Pitched Roof

Pitched or sloped roofs range from a moderately sloped 3-in-12 pitch to the 45-degree angle 12-in-12 slope commonly seen on A-frame roofs. Even steeper are many mansard roofs and parts of gambrel roofs, such as on barns, which may have 20-in-12 pitches. Roofing material for pitched roofs include the following:

 

  • Composition shingles: Generically called asphalt shingles, these cover 70% of all roofs in this country. Composition shingles are divided into two types, organic or fiberglass. Organic composition roofs are manufactured with a cellulose fiber base made from recycled paper and wood fibers. This base is then saturated with asphalt and given a mineral coating on one side to resist weathering. Fiberglass shingles are made in a similar fashion but the central core is fiberglass, which is more flexible and stronger than the cellulose materials. Composition shingles are manufactured in a wide variety of colors and are rated by their projected life expectancy, typically 20, 25, and 30 years. Most roofing manufacturers warranty their roofs for these periods, but only if their certified roofers install them. Otherwise, the manufacturers disallow any guarantees.
  • Dimensional shingles: These are made from the same material as organic or fiberglass composition shingles but are much thicker. The additional layers may be sculpted to provide attractive shadow lines that give the roof a customized appearance. The extra thickness also increases their life expectancy, up to 40 years. As with composition shingles, the manufacturer's warranty generally applies only if one of their certified roofers installs the material.
  • Wood shingles: Shingles are commonly sawn from Western red cedar, chosen for its natural resistance to decay. Shingles are sold as No. 1, 2, or 3. Use only No. 1 for roofing because it is cut from knot-free heartwood. No. 2, from less resistant sapwood, is acceptable for siding. Shingles come in 16-, 18-, and 24-inch lengths and are sold in bundles, with four bundles to a square (100 square feet).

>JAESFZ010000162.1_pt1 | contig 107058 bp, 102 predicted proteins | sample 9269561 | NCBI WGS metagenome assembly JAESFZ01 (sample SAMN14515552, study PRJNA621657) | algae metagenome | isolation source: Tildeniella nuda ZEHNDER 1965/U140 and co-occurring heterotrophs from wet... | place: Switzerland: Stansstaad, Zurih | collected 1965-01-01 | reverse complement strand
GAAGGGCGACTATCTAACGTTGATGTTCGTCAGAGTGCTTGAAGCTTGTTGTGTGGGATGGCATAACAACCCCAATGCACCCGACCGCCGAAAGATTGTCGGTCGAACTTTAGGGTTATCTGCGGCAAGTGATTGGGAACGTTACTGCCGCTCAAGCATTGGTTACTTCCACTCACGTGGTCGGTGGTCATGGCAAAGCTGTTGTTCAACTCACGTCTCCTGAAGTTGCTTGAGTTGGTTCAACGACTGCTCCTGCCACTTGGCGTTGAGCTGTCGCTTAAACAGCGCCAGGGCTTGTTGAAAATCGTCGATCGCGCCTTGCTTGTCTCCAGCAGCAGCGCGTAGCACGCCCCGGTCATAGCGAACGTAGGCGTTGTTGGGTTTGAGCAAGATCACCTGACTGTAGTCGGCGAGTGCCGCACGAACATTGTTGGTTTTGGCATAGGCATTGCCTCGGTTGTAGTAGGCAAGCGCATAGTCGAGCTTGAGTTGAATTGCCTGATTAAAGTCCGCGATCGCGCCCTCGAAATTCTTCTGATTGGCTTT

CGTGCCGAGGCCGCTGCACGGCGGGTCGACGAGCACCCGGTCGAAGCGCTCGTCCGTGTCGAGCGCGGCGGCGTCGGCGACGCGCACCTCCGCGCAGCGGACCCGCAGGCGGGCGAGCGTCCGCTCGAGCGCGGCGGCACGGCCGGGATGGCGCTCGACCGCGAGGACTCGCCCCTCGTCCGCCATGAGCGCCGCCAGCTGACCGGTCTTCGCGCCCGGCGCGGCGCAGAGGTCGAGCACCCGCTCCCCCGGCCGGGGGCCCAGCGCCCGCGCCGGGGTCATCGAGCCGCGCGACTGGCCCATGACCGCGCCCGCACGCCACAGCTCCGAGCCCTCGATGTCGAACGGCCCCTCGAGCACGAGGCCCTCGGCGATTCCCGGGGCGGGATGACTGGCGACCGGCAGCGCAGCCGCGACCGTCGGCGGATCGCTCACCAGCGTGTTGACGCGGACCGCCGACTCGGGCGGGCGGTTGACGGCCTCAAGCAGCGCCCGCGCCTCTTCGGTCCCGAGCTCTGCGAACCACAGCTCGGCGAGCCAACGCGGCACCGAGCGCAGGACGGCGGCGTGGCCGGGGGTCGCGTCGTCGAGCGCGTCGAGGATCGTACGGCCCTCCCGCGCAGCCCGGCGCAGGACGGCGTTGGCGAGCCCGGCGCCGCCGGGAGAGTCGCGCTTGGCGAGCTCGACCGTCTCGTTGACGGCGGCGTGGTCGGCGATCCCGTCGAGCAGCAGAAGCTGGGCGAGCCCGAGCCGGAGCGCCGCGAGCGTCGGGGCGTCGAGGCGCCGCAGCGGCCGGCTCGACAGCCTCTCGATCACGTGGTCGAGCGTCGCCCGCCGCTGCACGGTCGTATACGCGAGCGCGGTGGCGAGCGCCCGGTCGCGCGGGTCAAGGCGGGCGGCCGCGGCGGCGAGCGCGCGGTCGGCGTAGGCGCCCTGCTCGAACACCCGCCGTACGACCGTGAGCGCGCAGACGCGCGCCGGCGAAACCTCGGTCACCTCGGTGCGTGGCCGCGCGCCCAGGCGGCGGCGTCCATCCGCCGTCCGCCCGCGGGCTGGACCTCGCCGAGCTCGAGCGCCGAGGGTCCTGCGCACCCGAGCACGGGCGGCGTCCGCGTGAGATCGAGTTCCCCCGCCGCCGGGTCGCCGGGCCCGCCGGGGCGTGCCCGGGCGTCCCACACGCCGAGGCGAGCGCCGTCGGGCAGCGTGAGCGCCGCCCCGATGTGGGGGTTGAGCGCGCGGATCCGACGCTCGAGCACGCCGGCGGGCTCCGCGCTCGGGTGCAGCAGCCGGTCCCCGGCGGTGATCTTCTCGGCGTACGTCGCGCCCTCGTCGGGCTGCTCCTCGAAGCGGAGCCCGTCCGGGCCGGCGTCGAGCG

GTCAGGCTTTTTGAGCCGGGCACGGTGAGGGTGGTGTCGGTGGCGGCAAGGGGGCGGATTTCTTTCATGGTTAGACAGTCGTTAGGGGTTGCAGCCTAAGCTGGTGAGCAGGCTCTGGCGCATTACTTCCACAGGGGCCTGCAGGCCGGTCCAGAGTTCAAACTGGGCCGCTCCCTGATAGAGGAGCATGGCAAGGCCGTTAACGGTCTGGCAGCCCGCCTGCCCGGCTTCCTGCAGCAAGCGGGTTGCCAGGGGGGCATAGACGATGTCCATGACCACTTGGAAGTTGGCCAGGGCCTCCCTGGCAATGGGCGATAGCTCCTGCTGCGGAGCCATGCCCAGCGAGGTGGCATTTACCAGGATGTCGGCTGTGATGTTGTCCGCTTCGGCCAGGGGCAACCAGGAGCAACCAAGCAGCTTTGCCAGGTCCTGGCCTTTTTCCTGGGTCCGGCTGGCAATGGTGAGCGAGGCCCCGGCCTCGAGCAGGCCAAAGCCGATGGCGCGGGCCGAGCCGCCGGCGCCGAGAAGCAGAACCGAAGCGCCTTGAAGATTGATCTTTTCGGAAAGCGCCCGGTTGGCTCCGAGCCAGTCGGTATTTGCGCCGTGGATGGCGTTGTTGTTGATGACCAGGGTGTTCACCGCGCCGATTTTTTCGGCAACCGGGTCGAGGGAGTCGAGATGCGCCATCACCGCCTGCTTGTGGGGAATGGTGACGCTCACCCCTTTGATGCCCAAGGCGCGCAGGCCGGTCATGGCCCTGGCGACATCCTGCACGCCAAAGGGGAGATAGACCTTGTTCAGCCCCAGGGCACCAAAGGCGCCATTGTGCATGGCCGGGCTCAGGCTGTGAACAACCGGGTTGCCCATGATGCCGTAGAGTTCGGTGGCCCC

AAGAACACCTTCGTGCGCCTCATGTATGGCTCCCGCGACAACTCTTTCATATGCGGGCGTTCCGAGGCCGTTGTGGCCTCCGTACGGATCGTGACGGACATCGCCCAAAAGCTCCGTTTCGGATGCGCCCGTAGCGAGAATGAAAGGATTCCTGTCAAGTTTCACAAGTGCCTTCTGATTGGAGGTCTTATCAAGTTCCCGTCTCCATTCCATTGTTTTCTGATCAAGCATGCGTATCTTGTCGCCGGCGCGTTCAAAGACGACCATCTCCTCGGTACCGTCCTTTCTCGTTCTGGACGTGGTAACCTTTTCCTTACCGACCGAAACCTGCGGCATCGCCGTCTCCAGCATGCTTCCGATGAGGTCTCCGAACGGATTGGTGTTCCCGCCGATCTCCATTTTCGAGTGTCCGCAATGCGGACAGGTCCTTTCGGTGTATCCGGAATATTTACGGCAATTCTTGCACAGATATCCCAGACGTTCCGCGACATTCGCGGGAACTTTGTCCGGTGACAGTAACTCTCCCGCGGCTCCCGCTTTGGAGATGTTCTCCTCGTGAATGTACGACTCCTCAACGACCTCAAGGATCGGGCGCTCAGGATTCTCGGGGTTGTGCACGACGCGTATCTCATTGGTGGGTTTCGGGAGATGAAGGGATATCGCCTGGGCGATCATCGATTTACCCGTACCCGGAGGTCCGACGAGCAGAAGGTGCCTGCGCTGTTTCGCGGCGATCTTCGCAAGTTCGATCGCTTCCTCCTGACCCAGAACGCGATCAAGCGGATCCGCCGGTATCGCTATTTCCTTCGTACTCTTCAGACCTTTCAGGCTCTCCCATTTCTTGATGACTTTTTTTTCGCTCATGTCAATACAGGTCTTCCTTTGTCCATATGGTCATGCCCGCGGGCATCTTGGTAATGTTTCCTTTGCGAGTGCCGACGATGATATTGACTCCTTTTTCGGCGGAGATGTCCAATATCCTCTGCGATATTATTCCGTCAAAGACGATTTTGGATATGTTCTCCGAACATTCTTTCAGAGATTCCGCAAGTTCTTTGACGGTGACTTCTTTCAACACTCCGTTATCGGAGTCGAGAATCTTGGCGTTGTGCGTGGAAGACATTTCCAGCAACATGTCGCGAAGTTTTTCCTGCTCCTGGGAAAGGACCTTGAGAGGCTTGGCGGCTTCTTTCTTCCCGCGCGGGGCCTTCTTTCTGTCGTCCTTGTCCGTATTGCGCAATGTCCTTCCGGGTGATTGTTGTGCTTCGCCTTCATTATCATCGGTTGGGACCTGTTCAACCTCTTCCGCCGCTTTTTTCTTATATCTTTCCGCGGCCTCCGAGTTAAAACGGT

• Wood Shakes: Like shingles, shakes are mostly cut from cedar logs. Shakes are either resawn or hand-split. A resawn shake has one side sawn to give it a more precise taper while leaving the exposed side with the typical irregular shake appearance. Hand-split shakes are more irregular but still tapered. Shakes are graded by weight: heavy or medium. They are sold in 18- or 24-inch lengths, with five bundles of 24-inch shakes covering 100 square feet with a 10-inch exposure. Most communities now require that roofing shakes or shingles be pressure-treated with a fire retardant prior to installation. Check your local codes if considering such a roof.

 

  • Tile roofs: The familiar Spanish or mission tiles are commonly made from clay or concrete. Tile shapes include the half-barrel, S-shape, interlocking, and flat. Although tiles have a life span of 50 to 100 years, they are heavy and can only be applied to roofs constructed to support such weight. Tiles are usually fitted on spaced 2-by-6 boards nailed to solid plywood roof sheathing. For steep slopes, code may require that the tiles be nailed in place through predrilled holes or supported with metal brackets.
  • Aluminum shingles: Aluminum shingles are available in styles that range from imitation cedar shakes to those with baked enamel colors such as red, green, black, and white. Aluminum shingles have an interlocking nailing flange on the sides so nails do not penetrate the shingle itself. They are light, weighing less than 50 pounds per square, compared to more than 300 pounds per square for average composition shingles.
  • Copper shingles: These shingles are manufactured in a manner similar to the aluminum shingles, including the same type of interlocking nailing fins. Copper is heavier; approximately 100 pounds to the square.
  • Slate: One of the oldest roofing materials around, slate is both beautiful and expensive. The best U.S. slate is made in Vermont and comes in a variety of colors. With proper maintenance, Vermont slate roofs last 100 years or more. Another key source of slate is Pennsylvania, but that slate is not as hard or as long lasting. Because of its weight, slate can be applied only to roofs built for that purpose. The material will crack easily if stepped on.

 

  • Synthetic slate: Some synthetic slate is made from fiber cement and is not recommended by the manufacturers for application in freeze-thaw climates. The fibers in fiber cement roofing products are comprised of wood or cellulose and in some cases there have been allegations that the fibers can absorb water, which may lead to roof failure. Another synthetic slate is made from ceramic tile that is lighter than real slate and not as fragile yet is highly fire resistant.

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Pitched Roof Images

 

Composition shingles
Dimensional shingles
Wood shingles
Wood shakes
Tile roof
Aluminum shingles
Copper shingles
Slate roof
Synthetic slate roof